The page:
from flexible re-entry gliders, helicopter towed flex-wings, radio
controlled self-steering cargo delivery gliders, rocket powered escape
rogalto modules, Fleeps and Parasevs abounded. Millions were spent en
research. During this time most of the devetopments were made available
for public consumption, and photographs and articles were not uncommon in
the popular press. Among many others, in 1962 Ryan published a photo of a
Gemini capsule suspended beneath a primitive rogalto wing with pneumatic
leading edges (see photo).
then suddenly the bubble burst and devetopment el flexible wing craft stowed
dramatically. No further contracts were awarded to Ryan or North American.
Capsule re-entry was to be effected by parachute only, into the oceans.
The Shuttle principle devetoped so fast it made all the flexible wing deptoyment,
re-entry vehicles redundant. Finally the military and space agencies tost
interest completely, and the programmed end which millions of dollars had
been lavished, ceased to exist. And that is where it would have stopped
had not severas enthusiasts, spread throughout the world, seen the
possibilities of the Rogalto wing as cheap personal aviation.
1963 John Dickensons was working in electronics, not aviation, and had
just moved to Grafton, New South Wales, Australia with his wife Amy. As a
child John was obsessed with things that fly, But as he grew up
circumstances forced him to train for a more down-to-earth profession.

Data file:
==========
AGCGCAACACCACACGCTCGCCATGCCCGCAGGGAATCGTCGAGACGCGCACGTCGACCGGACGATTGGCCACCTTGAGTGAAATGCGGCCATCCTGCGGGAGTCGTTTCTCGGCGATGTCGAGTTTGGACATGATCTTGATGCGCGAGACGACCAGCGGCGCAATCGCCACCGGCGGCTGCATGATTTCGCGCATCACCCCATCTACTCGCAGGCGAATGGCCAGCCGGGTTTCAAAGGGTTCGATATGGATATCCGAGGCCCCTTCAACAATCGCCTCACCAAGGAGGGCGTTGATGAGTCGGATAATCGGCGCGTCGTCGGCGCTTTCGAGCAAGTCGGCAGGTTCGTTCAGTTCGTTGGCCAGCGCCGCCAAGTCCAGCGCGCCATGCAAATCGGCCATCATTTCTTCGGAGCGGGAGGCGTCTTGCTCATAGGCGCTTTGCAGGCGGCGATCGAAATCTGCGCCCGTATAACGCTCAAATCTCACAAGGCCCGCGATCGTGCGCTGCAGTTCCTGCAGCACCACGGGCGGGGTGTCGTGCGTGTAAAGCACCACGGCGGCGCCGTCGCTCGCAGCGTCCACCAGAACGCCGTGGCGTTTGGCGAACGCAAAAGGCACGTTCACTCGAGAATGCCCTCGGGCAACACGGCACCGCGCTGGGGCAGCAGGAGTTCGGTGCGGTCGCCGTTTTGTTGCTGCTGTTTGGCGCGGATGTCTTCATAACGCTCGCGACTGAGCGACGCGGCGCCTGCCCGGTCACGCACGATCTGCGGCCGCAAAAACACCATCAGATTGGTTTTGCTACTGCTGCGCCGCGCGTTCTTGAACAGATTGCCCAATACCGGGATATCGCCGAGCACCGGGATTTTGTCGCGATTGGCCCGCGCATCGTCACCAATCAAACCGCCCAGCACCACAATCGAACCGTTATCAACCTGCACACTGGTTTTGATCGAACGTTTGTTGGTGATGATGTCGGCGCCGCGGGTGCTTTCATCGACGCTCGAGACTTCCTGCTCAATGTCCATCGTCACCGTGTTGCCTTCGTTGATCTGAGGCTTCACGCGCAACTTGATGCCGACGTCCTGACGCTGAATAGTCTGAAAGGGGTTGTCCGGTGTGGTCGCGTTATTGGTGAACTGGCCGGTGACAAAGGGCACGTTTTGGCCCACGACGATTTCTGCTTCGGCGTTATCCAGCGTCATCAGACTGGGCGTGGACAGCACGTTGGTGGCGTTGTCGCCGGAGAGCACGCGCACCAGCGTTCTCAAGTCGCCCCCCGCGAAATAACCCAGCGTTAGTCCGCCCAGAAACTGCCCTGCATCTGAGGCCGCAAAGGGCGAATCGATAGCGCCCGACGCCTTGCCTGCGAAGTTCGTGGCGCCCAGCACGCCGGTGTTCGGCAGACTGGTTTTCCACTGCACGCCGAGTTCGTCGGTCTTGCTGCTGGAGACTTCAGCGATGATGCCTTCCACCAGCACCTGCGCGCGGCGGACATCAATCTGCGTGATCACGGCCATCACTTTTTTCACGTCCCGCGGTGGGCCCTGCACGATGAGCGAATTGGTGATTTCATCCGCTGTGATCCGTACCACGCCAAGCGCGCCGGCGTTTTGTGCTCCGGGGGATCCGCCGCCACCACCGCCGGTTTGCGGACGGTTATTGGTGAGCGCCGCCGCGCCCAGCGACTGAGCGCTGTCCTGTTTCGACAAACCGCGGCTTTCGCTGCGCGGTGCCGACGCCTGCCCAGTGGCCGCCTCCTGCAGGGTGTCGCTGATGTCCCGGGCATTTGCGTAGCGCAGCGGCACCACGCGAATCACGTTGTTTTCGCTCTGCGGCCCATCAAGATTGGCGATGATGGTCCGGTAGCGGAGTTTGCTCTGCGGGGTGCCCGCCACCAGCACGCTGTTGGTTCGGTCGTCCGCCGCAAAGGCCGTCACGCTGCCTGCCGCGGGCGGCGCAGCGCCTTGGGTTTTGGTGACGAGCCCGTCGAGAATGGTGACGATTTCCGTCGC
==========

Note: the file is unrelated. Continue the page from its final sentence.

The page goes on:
However, the urge to fly cannot lightly be put aside, and it was on
Woolgoolga beach that John was spotted flying a modified Benson gyro-plane
by officials of the Grafton Water Ski Club. The Annual Jacaranda Festival
was approaching and John, by now a club member, was drafted in it build
and a water ski kite as part of the show. If he could build and fly a
gyro-plane, a ski kite should give him no trouble, The Club expected John
to make a conventional flat-kite, the sort that doesn't really fly but goes
upwards in drag reaction just due to the tow boat speed. This idea was
abandoned when John discovered that every previous kite flyer at the
Jacaranda Festival had been injured, and that was what everybody turned up
for! it was at this time that the Gemini photo was released, and this
seemed to be much more suited to the aquatic environment. John saw it in a
magazine and was inspired.
is precisely at this point that history was made. Armed with only the
photograph. No dimensions. No back up information. John started to make
models based on the flex-wing principle
they flew - really well. By May 1963 he had a half-size model in which he
could be towed. The full size version was devetoped and the maiden flight
was in September 1963. The photo shows it's second flight with Rod Fuller
as pitot. The Daily Examiner of October 1963 records the event for
posterity. Note the weight shift single hang point, the 'A' frame. All the
major innovations that lead directly to hang gliding as we know it today
were devetoped in the space of about 6 months On the 11 th October 1963